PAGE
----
The Post-Gazette initiated the Storefront Project last year to systematically tell the story of the city's neighborhood retail transitions from 1930 to 1960 to today.
Since then, it has featured Centre Avenue in the Hill District, the Mexican War Streets in the Central North Side and today, the heart of Beechview -- the 1400-1600 blocks of Beechview and Broadway avenues.
Although the neighborhood has a bank, a few bars, a supermarket, an auto repair shop, a coffee shop, a charcuterie, a hair and tanning salon, three small Mexican markets and a convenience store, it presents a picture similar to that of many city neighborhoods where vacant storefronts dominate once vibrant retail corridors.
In 1930, the portion of Broadway and Beechview under study had 24 active storefronts. In 1960, it had 29. City directories from those years listed stores that served a wide enough range of needs that, even though a trolley ran through, people didn't have to ride it, or drive, to buy basic necessities.
Nate and Sabina Marini were married and lived in Beechview for 60 years. Ms. Marini, now a widow, remembers the vibrant days and watched them fade.
"There were open-air fruit stands, ladies clothing stores, baby supplies, a bridal shop, a theater, a hardware store, an Isaly's, restaurants, drugstores, barbershops, a bakery, doctors, hairdressers," she said. "Every church had a dance on the weekend. That's what we did; we danced all weekend. It used to be a great place, like a lot of places."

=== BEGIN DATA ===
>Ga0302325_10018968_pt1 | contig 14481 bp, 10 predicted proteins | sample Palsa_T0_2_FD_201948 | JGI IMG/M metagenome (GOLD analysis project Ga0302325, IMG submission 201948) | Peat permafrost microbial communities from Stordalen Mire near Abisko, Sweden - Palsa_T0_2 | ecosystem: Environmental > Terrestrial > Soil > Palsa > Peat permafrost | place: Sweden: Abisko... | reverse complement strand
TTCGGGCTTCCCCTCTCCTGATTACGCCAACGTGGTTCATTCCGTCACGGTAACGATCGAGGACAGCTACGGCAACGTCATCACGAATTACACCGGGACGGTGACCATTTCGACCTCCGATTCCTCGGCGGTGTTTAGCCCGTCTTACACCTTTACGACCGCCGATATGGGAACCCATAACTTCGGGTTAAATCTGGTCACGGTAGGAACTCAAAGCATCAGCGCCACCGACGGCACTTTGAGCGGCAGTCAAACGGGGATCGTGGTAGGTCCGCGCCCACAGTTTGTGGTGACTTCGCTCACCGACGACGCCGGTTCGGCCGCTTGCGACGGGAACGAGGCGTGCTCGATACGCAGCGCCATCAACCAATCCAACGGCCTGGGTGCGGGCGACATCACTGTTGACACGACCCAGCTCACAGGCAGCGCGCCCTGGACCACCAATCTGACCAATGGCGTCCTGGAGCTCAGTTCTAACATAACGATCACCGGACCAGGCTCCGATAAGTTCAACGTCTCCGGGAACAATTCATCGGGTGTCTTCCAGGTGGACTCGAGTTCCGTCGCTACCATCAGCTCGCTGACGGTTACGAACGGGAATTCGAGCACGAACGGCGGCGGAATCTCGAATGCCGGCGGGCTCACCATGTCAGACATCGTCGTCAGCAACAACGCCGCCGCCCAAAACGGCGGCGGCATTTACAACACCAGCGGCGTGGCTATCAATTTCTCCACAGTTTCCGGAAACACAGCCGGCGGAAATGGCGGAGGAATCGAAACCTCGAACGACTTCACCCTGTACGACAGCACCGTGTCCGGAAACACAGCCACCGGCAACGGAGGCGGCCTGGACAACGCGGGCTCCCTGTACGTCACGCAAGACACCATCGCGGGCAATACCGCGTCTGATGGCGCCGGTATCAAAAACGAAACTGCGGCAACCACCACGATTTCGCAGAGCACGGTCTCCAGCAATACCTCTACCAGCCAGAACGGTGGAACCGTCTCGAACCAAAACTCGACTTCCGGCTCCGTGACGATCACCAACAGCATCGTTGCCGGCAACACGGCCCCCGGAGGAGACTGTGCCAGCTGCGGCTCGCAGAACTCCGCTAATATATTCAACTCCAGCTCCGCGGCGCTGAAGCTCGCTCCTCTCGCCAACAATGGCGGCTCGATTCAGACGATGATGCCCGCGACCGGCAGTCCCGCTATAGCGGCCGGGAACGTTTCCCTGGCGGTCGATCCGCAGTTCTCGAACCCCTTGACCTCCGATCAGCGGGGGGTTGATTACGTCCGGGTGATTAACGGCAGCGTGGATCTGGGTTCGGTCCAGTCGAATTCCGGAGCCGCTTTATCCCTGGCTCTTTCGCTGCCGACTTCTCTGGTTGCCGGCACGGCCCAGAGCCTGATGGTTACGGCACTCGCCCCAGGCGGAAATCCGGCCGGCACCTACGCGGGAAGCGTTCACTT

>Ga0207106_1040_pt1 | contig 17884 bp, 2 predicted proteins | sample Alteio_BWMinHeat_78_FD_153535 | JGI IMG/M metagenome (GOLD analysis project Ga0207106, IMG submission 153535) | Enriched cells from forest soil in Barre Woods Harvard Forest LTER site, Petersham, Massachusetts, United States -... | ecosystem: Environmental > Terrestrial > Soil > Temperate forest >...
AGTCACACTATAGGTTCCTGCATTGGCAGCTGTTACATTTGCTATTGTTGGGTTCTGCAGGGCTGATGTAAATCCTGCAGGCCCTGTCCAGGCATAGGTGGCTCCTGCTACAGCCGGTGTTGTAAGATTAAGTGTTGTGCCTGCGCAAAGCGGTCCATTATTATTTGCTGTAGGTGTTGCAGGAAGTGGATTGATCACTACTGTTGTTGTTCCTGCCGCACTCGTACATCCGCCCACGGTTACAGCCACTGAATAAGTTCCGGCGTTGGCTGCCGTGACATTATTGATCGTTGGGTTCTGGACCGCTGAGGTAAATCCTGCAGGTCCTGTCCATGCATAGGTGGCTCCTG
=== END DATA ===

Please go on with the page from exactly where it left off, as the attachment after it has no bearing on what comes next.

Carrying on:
Bucky Bianco was born in Beechview and has lived in numerous houses there. While sipping coffee in Brew, the coffee shop at 1557 Broadway, he recalled businesses that occupied the same space over the years, Benny the Furrier and Rizzo's Hardware among them.
"The American Legion was upstairs," he said. "They had dances."
He remembered Stanley's Market at that location in the 1960s. "He was Polish and that was his butcher shop."
Maffie's Grill at 1602 Broadway "was a bar with a kitchen, and it was a very nice place," he said. "They had bands, piano players.
"Tony's Barber Shop [at 1617] was Tony Silvestri. He was a singing barber. He used to sing opera."
In the '40s, he said, the 1400 block included Russo's Market. "They killed chickens in the back. Me and my friend Lou Corvino used to spend Saturday mornings watching them."
When Mr. Bianco was a boy, he delivered clothes for Abraham Schwartz, a tailor in a building that was torn down at 1624 Broadway "probably 30 years ago," he said. "I worked two hours a day, eight hours on Saturday. I made $3.50 a week, and for tips, people gave me cookies."
By the mid-1960s into the '70s, Beechview still had a lot of retail. That was when Phyllis DiDiano, now president of the Community Leaders United for Beechview, went to St. Catherine of Sienna.
On her walks home from school for lunch, she remembers passing through a little market on Broadway. Sam's Market had newspaper on the floor and sold sundries, ice cream, a few groceries, she said.
"Morry's 5&10 was a big store where the IGA [supermarket] is now," she said. "At one time, there were four grocery stores."
Ms. DiDiano became active in community advocacy in the early '90s, when the neighborhood was trying to hang onto its retail as population dropped and the roster of businesses began thinning.
"We had a slogan then," she said: "Come home to Beechview: A complete community."
At that time, the slogan was almost true about a neighborhood that still had two banks, a laundromat, a tailor, a barber, hair salons, a fitness club, dentists, doctors, real estate agents, a TV repair shop, lots of taverns, a dance studio, a hardware store, an Asian restaurant, pizza places and John's drugstore.